With the recent announcement by Premier Doug Ford and the Ontario government, which will instill a lockdown across all of Ontario, the OHL has announced it will follow precedents set by the other Minor Hockey Leagues of Canada.
The Provincial Government announced on Monday, December 21st that all non-essential businesses in Ontario would be closed until at least January 9th, with businesses in Southern Ontario restricted until January 23rd, at the earliest.
The original target for the beginning of the OHL season was December 1st, with training camps scheduled to open on November 15th. Concerns over the pandemic pushed that target date to February 4th, with camps scheduled to open in mid-January.
The recent announcement by the provincial government has scrapped those plans as well, leaving the entire season in limbo. This coming on the heels of a complete cancellation of last season and the Memorial Cup as of March 22nd, 2020.
“The safety of all of our stakeholders and communities is our priority and we are committed to starting the 2020-21 season when it is safe to do so. We know that this is difficult news for many of our players, fans, billets, parents, staff and teams,” as stated in the OHL press release today.
This leaves us with the rather obvious, and unfortunately difficult question: will there be Minor League Hockey played in Ontario this season?
Of course, there are many factors at play that can influence this question, but the two most important are likely the survivability of Minor League Hockey if a season is not played, and the safety of players involved if it is played.
Does the OHL need to play this season to survive? That is the question being asked, and from what information is available, it most likely does not.
While it stands to lose money without a season of ticket sales and merchandise, it is not responsible for paying players or property taxes to the extent the other endangered Canadian sports league, the CFL, is.
The OHL is one of the three minor hockey leagues in Canada that form the collective CHL. While not directly affiliated with any NHL clubs, these teams are treated as proving grounds for potential draft picks – 20 of the 31 first-round picks in the 2020 NHL Entry Draft played minor hockey with a CHL club.
Without the CHL helping scouts and coaches evaluate young talent, the NHL draft would become a lot messier – in the same way the MLB would become a lot more messy without it’s Minor League Teams.
As per a file used in court against the CHL in 2016, the most valuable franchise among the 42 in Canadian Minor League Hockey is the Calgary Hitmen, worth just under $70 million at the time. The most valuable OHL franchise, the Ottawa 67’s, was worth around $55 million at the time.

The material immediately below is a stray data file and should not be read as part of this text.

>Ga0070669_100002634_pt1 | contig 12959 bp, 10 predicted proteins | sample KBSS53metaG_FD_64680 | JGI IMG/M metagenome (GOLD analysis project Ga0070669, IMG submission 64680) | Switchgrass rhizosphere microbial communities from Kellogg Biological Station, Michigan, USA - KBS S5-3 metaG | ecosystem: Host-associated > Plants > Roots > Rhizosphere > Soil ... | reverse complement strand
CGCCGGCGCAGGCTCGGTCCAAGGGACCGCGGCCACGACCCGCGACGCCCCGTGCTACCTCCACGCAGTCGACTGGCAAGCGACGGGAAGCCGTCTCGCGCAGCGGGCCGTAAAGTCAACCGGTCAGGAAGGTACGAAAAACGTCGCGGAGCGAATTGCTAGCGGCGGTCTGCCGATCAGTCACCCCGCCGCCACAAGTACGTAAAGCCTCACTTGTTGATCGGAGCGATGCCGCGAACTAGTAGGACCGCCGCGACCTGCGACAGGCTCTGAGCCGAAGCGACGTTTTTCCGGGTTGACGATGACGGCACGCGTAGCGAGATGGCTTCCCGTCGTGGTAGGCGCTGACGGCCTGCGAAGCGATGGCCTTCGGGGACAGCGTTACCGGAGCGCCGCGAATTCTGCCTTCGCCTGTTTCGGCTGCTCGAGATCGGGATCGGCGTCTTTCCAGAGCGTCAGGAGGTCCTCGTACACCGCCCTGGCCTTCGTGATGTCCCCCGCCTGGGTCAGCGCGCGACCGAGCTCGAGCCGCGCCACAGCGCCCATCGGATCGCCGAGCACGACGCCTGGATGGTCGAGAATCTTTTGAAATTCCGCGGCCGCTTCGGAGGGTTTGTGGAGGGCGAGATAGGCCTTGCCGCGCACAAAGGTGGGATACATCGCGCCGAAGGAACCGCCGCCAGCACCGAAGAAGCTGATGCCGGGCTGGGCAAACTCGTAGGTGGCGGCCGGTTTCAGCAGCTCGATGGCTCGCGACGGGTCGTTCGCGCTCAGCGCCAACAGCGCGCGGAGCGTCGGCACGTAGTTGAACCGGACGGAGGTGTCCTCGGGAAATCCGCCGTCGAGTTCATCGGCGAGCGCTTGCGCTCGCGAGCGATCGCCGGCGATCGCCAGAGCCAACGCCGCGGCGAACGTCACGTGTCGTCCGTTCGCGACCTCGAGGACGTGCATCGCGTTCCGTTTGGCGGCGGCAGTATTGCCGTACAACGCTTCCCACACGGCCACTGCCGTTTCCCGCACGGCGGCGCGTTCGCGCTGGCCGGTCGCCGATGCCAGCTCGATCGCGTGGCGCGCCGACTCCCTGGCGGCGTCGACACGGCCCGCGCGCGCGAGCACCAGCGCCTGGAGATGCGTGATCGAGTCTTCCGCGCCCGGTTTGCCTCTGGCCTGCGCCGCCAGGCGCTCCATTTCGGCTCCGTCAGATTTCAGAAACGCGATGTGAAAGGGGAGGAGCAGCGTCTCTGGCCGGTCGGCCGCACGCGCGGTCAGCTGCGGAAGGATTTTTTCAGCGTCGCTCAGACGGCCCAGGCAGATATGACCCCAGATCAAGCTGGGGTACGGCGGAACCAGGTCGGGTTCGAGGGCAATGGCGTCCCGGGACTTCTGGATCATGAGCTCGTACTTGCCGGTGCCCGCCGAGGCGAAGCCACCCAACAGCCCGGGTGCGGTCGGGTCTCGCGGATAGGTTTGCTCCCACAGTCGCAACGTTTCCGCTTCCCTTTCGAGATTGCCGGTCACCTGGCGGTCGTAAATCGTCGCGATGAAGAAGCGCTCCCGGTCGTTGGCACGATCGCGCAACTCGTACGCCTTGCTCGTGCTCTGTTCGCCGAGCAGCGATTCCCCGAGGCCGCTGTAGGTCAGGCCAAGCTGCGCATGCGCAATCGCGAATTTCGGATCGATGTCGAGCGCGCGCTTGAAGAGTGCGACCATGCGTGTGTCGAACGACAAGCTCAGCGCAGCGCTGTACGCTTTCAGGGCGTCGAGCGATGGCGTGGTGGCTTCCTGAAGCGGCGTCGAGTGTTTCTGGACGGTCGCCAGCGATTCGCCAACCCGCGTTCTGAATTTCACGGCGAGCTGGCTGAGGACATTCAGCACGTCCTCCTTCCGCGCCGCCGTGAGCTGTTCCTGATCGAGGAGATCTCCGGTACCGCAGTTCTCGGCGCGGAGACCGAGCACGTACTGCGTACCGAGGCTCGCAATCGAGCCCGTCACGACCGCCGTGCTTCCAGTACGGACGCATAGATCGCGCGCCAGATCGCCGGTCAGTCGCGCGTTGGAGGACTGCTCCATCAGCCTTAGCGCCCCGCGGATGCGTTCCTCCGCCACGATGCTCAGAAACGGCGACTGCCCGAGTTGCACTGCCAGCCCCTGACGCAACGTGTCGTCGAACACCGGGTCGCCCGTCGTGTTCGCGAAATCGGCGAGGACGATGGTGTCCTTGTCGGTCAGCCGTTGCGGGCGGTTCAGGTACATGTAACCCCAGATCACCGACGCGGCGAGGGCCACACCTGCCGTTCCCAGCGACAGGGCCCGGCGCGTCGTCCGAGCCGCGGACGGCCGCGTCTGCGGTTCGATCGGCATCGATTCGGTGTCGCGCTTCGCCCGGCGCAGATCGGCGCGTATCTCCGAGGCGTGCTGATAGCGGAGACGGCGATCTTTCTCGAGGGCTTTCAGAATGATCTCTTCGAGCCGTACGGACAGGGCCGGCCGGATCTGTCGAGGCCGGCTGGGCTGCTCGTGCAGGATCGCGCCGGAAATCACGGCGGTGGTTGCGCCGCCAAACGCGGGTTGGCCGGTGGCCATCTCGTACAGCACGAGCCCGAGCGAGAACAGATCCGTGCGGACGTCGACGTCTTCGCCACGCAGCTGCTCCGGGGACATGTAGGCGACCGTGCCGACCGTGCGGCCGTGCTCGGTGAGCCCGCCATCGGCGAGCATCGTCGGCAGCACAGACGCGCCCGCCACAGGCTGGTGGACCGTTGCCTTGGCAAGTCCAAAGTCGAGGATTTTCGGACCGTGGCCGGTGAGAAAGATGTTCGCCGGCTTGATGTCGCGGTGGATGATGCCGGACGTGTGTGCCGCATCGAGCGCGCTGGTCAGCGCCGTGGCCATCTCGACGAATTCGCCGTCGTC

It’s difficult to juxtapose a minor league that works on it’s own and is unaffiliated with a major league, as opposed to other minor leagues like the NBA G-League or the MiLB. However, it is tough to see a world where any of these leagues fold if they’re unable to play this season at all.
The reason the G-League or MiLB should be safe is affiliation with their Major Leagues – the NBA and MLB can afford to keep these leagues afloat through games not being played. The OHL should survive just based on a surplus of funds and the fact that they are not responsible for paying their athletes.
Conversely, the question of whether safe play can be attained still stands for this season. The QMJHL attempted to return to play on October 2nd, 2020, and we’ll just say it… didn’t go well.
Within the first week of play, there were 18 confirmed COVID-19 cases in the organization from the Blainville-Boisbriand Armada and 8 in the organization from the Sherbrooke Phoenix. This is to say nothing of the other teams that received minor outbreaks in the following days and weeks.
It culminated in the temporary cancellation of the QMJHL, which is now planning to resume activities in late January in small bubble cities.
“The league’s priority is to enable our players to play hockey while pursuing their education within the safest possible environments. These types of events became the most effective way to achieve these objectives,” said QMJHL commissioner Gilles Courteau.
It is possible the OHL follows suit down the road, especially if it returns with no fans in the stands and even if a safe bubble can be made in one city or many in Ontario. However, the most important detail to work out is getting the Coronavirus numbers down across the board in the province.